NULL in the libRebol API...and VOID? => NULL?

Historical Note: This post discusses why what was called VOID at one point was ultimately chosen to be renamed as NULL. To keep the thrust of the point coherent, the terminology has been left as-is. Just know that for a time, what is known as NULL today was called VOID.

Being meticulous about getting "void" right vs. "UNSET!" has been paying off tremendously. The swampy nature of dealing with such issues in Rebol2/R3-Alpha/Red have given way to clarity...and subsequently, enabled great and solid features.

Now a new bonus:

If voids are always NULL in the API, there's a huge win

Check out this libRebol pattern, taking advantage of OPT and TRY for conveniently wrangling the void/blank switcheroos:

 REBVAL *var = ...;
 REBVAL *obj = rebRun(
      "opt match [object! blank!] try case [",
          var, "= some/value [first foo/baz/bar]",
          "integer?", var, "and (mode = 'widget) [second mumble]",
     "]", END);

 if (!obj) {
    // leverages C's natural "NULL is falsey" property
    // so testing for success requires no extra API call
    // nothing to clean up, no handle to rebRelease()
    ... code for failure ...

 // Rebol code can do heavy lifting for validation / errors
 // so we can assume the value is good to go
 ... code for success ...
 rebRelease(obj); // if you're done with it...

You let the embedded Rebol pick things apart to make sure the result is a type you care about or not. Then your first reaction to the result can be "did I get something in the set of answers I'm interested in processing or not", and that reaction can be decided without any API just take advantage of NULL being "falsey" in C.

Since people who aren't me haven't really been experimenting all that much with how the "voiding" has been working, you might not be as excited about it as I am. But that's just because you haven't tried it. :slight_smile: OPT and TRY getting in there with all the new constructs brings a whole new level to "the game", and this idea of having an easy signal channel back to C from those constructs is really compelling.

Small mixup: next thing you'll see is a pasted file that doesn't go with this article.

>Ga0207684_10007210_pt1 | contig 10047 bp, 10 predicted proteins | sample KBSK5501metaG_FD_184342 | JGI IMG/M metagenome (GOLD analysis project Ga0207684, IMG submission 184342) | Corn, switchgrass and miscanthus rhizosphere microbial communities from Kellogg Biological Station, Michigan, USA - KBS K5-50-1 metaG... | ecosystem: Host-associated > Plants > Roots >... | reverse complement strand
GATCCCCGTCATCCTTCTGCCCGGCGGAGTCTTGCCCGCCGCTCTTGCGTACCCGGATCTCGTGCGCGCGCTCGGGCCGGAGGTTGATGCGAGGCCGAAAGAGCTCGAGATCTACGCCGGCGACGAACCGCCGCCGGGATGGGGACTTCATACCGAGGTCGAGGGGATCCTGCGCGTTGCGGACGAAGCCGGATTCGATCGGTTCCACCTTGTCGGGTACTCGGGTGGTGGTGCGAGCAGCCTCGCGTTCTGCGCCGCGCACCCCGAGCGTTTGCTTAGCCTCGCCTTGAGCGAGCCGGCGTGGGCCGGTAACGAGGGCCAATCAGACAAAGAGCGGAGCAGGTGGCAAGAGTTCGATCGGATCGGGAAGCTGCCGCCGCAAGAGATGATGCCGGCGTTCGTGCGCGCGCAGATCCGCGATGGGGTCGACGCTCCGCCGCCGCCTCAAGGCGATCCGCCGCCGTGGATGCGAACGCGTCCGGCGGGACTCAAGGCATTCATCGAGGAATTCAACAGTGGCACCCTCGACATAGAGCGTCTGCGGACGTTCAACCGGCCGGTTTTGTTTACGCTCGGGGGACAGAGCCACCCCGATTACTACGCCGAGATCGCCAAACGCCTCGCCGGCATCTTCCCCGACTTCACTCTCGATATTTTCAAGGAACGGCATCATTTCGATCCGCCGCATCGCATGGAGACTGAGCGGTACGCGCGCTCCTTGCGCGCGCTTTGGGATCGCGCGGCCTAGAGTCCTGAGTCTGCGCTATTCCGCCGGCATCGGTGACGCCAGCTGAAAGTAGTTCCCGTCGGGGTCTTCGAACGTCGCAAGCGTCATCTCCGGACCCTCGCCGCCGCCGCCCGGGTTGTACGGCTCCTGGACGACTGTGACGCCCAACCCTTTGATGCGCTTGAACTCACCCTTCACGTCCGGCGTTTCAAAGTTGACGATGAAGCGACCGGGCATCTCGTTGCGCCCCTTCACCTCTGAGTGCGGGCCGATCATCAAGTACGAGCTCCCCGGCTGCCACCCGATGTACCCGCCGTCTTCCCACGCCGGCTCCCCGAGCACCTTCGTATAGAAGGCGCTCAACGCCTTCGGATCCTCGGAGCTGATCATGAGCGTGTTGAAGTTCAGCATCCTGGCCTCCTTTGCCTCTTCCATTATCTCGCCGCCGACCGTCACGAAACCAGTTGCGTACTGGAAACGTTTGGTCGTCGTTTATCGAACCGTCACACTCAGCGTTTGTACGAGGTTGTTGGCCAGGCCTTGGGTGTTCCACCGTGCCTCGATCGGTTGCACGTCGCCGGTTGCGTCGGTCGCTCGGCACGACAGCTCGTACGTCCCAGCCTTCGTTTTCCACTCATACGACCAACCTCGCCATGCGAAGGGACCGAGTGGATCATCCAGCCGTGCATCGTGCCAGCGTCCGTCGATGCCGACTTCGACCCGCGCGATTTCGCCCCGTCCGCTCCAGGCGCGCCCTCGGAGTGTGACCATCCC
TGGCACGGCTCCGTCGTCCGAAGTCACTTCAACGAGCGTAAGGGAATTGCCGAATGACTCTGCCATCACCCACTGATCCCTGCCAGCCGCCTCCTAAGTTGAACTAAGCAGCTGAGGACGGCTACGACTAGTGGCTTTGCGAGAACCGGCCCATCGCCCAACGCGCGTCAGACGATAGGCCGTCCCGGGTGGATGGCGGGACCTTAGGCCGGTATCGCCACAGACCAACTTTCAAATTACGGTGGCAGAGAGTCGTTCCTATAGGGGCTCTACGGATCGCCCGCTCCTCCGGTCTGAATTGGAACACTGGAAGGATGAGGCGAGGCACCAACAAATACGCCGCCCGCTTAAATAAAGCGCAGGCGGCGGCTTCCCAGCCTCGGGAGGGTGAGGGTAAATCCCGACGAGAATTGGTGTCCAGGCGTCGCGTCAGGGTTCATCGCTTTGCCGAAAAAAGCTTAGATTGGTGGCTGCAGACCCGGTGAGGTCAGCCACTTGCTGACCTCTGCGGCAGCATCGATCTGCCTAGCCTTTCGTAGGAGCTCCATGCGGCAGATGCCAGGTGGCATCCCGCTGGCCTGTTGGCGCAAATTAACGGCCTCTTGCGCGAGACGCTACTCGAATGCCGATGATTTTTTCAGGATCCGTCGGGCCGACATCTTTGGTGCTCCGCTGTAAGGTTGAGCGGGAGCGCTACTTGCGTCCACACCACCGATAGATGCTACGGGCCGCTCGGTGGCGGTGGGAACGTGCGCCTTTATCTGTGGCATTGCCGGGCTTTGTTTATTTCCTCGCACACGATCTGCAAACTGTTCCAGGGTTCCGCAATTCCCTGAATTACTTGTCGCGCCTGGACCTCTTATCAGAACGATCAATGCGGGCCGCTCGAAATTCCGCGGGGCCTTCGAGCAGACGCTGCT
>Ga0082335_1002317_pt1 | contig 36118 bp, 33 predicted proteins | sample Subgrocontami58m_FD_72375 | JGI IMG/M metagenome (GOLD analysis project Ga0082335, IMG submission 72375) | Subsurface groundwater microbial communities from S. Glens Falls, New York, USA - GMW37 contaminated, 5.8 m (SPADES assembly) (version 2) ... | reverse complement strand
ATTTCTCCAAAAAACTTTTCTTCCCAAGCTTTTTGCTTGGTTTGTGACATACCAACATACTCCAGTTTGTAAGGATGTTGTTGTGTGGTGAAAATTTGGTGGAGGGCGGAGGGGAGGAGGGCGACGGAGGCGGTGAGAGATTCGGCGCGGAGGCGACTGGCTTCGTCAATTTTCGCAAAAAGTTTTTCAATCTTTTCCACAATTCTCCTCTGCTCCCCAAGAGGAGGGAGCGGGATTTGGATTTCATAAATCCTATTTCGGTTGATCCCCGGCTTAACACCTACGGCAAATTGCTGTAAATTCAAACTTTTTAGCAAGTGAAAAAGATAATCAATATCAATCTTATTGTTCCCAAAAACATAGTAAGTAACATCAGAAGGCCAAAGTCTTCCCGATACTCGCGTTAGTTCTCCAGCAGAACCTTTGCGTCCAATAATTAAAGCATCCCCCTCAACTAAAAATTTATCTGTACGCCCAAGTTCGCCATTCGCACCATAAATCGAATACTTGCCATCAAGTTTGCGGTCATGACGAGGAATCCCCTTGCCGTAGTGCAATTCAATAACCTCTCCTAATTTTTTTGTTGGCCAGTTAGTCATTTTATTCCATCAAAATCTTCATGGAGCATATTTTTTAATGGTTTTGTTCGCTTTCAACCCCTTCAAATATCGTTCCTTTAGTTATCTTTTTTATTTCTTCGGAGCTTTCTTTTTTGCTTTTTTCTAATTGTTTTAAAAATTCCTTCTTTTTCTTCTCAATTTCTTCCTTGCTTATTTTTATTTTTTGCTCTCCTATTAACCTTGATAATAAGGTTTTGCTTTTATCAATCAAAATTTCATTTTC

"voids" always become NULL, why not call the test NULL?

Remember: type of (do []) is _. It's a falsey/blank value to say it has no type. There's no VOID! type, because voids have no unique identity. You can locate several different unique UNSET! cells in various arrays in R3-Alpha, mutate them to other types like INTEGER!, change them back, etc. Not so in Ren-C.

No void "type" means that "changing the name of void" is really just "changing the name of the test for void"... from VOID? to NULL?.

This seems like a win to me. Not only does it reduce the barrier to talking about the C behavior from the Rebol behavior, null can be the JavaScript representation too. The word isn't taken in Rebol to mean anything else, so why not reduce the cognitive load by using what other languages use?

Same number of letters in VOID and NULL. NULL? vs VALUE? have different first letters, which may be a plus.

I talked about this before, so why didn't I do it sooner?

Ren-C eliminated UNSET!-typed cells in ANY-ARRAY!, but the practical mechanics of voids appearing in various places the evaluator see as "incarnated cells" have lingered. Solutions to the problems come along one piece at a time, like the just-now-reconcieved definition of UNEVAL:

uneval: func [
    {Make expression that when evaluated, will produce the input cell}
    return: [group!]
        {`()` if void cell, or `(quote ...)` where ... is passed-in cell}
    cell [<opt> any-value!]
    either void? :cell [quote ()] [reduce quote ('quote cell)]

So if you do compose/only [if void? (uneval :some-unset-var) [print "this prints"]]. Necessity is the mother of invention for these kinds of things, and so far they've filled in the gaps. Things are at a technical point where we can do it.

UPDATE Jan 2019: UNEVAL--and the reasons it had to be invented--motivated Generic Quoting, which has supplanted it. Interestingly, (foo: ') uses generic quoting to assign the absence of a value to foo--and hence unsets it.

There's still going to be the tradeoff I mentioned regarding the mutability of handles. If you have a pointer to a REBVAL* now which is INTEGER!, might some operation change it to a STRING! later? Or if it's a BLOCK!, might its index be changed in place vs. making a new block?

Saves on handle allocations. But now imagine that you've handed a cell out to the user through the API, and offer them an API for doing evaluations into that cell vs. making a new one. And that evaluation produces void. That's a transition they wouldn't be able to do under this model. This makes an API handle's "slot" more like an array cell than it is like a context can hold blanks, just not voids.